Attempting to live a more ethical life

In a world that makes it all but impossible.

There’s a couple of semi active threads touching on aspects of this at the moment, but thought it might be useful to have a broad overarching thread as well.

I appreciate that ‘living ethically’ is fraught with complications and contradictions, and that it will mean different things to different people depending on their views or priorities. It’s fine to discuss the different sides of certain things, just remember that people using this thread are probably trying to do better, so be kind and respectful :slightly_smiling_face:

So topics could be:

  • Reducing waste or plastic consumption
  • Avoiding companies with poor records around workers rights, human rights or environmental issues (and indeed, supporting companies with great records)
  • Avoiding certain foods, or ingredients in food, cosmetics etc
  • Eating local, seasonal, and/or sustainable foods
  • Reducing general consumerism
  • Cutting down on transport emissions
  • Repairing, reusing, and recycling items you have

And types of post could be:

  • Questions
  • Reviews of products
  • Tips and advice
  • Links to things that are interesting
  • And of course just general discussion

Obviously just examples - there’ll be plenty of other things!

Other threads that may be of interest:






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Have a million things to discuss at some point but will just start by saying that learning to sew has probably been the best thing I’ve done in this regard. Feel shocked at how easily I would throw out items of clothing in the past. Rip in pants? Throw out! Dog chewed hoodie sleeve? Throw out! Stain that just won’t come off? Throw out! :man_facepalming:

I’m not a master repairer by any means, but can usually sort something out, even if it’s not the height of fashion.

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Yeah, good idea. I’ve often thought a series of What Would a Perfect World Look Like? threads would be interesting. Tackling a different aspect of society each week: Transport, Food, Housing etc.

I have a vague goal of not shopping at supermarkets any more, which I think is doable given my financial and geographical situation. Also think that not having ready access to cheap meat might be what finally turns me vegan.

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My tip to anyone thinking about going vegetarian is that it’s probably nowhere near as hard as you think. I put it off for ages because I couldn’t envisage what it would be like and how hard it would be to find enough meals to make, not least because I can’t have most dairy, but it was actually fine.

Vegan is a bit trickier because of animal-derived ingredients that just happen to be in things (animal gelatine in sweets, stealth egg in absolutely everything) but I’m about 95% of the way there with that too.

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Would be interested in the opposite of a boycott thread. Companies (I guess preferably workers cooperatives/community investment companies) that are doing good things that we could promote to use (especially if have nationwide coverage so anyone could use them)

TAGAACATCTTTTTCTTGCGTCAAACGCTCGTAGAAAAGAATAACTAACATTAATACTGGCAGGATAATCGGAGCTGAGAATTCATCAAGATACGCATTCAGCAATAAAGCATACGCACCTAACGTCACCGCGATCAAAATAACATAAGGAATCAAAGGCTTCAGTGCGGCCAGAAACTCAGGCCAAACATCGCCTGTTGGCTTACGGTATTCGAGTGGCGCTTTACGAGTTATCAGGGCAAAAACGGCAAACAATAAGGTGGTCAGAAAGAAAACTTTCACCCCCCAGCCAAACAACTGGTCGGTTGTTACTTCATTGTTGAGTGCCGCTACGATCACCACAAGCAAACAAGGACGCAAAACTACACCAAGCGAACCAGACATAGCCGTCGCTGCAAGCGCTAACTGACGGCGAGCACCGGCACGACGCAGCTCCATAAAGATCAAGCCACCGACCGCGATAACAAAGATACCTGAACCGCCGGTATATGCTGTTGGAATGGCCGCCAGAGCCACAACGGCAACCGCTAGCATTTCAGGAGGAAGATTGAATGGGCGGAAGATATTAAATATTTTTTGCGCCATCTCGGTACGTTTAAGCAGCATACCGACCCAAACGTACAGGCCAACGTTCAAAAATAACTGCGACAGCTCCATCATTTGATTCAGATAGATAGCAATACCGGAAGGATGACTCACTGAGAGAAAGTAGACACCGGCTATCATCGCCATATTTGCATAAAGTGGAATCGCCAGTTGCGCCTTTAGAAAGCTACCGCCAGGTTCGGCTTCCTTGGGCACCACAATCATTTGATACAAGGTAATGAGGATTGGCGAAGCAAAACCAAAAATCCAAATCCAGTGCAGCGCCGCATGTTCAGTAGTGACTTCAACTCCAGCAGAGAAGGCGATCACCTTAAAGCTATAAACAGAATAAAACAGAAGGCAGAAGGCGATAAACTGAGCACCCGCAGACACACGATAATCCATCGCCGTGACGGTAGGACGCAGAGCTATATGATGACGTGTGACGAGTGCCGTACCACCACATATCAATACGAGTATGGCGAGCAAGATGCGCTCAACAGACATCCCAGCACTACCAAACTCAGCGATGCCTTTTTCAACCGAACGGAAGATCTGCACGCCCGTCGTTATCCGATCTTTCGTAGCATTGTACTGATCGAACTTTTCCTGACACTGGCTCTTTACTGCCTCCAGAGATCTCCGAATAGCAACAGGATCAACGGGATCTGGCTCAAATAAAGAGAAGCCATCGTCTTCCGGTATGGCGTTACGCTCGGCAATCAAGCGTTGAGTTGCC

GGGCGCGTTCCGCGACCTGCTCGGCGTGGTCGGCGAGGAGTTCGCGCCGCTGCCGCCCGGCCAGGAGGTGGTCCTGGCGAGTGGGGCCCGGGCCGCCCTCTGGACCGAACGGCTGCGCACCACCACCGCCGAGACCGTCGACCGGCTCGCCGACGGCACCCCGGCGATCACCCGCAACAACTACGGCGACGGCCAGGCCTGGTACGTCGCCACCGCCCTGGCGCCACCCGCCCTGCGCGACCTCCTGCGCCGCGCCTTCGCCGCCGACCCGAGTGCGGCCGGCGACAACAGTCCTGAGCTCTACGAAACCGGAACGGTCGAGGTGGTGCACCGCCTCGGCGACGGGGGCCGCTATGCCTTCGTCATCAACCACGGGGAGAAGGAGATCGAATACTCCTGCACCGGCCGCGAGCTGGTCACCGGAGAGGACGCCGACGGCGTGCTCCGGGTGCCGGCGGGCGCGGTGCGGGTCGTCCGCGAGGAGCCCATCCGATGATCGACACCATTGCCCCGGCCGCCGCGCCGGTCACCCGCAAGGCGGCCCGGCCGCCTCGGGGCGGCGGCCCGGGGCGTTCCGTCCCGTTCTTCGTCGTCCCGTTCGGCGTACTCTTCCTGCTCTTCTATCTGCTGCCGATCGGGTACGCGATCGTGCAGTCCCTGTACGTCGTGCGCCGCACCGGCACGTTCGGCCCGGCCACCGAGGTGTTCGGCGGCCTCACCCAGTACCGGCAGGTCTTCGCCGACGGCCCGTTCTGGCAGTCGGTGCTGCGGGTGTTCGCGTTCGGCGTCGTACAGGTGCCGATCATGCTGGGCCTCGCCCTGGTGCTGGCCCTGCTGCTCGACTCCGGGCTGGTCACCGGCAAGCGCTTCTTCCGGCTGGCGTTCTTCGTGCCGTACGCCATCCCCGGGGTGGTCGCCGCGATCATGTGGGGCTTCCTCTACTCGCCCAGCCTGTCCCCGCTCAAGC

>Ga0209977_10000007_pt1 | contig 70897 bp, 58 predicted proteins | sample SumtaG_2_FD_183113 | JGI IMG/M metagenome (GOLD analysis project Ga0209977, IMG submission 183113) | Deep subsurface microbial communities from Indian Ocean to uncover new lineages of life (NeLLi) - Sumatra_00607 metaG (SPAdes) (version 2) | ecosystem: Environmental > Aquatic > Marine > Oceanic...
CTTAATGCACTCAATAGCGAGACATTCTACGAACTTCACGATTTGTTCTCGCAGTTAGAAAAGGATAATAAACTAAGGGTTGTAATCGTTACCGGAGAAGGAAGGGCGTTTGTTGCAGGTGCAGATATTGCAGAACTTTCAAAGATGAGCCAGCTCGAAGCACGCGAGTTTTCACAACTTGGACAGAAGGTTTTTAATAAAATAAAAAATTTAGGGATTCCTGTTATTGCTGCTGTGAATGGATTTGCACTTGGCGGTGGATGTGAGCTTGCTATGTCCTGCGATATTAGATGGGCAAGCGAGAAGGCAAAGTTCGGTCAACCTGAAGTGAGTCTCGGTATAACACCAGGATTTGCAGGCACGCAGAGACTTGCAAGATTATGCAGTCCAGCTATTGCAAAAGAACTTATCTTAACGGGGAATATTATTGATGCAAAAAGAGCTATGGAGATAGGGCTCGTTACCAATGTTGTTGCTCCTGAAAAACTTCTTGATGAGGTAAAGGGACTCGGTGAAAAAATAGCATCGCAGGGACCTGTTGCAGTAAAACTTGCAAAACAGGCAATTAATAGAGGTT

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I still have very conflicted feelings about vegetarianism/veganism being 100% ethical/good cause in a lot of cases it can lead to disordered eating as you start get into the mindset of good food/bad food.

Mindful eating might be better :woman_shrugging:

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Fully agree with this. I kind of fell into being a vegetarian. I’d always felt a bit guilty over eating meat, particularly as I worked in disaster relief agencies for the best part of a decade, and knew directly that global meat consumption was driving all sorts of environmental and humanitarian disasters.

I’d started cutting down on it very slowly and as a benefit found my stomach seemed to be a lot better for it, then gradually I realised I wasn’t really eating meat any more and decided to make it official and just say “I’m vegetarian now”. My wife’s stopped eating meat too, though she still very occasionally eats fish.

I don’t miss it at all, I’ve become a better and more imaginative cook, the food bills have gone down, and the idea of eating an animal now kind of freaks me out a little bit, which I would never have expected would happen. I can’t quite believe I ate meat so readily for most of my life, and it’s really strange to me how quickly my mindset has changed.

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I suppose it depends on your reasoning. As a personal good, then sure, that’s definitely complicated. As an ethical choice wrt external factors then it seems more clear cut.

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yeah as we are conditioned to plan most of our meals around the meat/fish as that’s where most of the flavour comes from. Get asked “what do you eat instead” almost every time

I think sometimes there is a bit of black and white thinking when it comes to trying to live more ethically that I often find a bit frustrating. Locally produced or home grown food can have a much higher carbon footprint than the alternative that people are trying to avoid (eg New Zealand lamb I believe is lower carbon than UK lamb even after transporting it half way around the world). Glass and paper use more energy to make than plastic and aren’t always the most environmentally friendly options. Good intentions are all very well but I wish people would get out of the over-simplistic “all plastic = bad” kind of mindset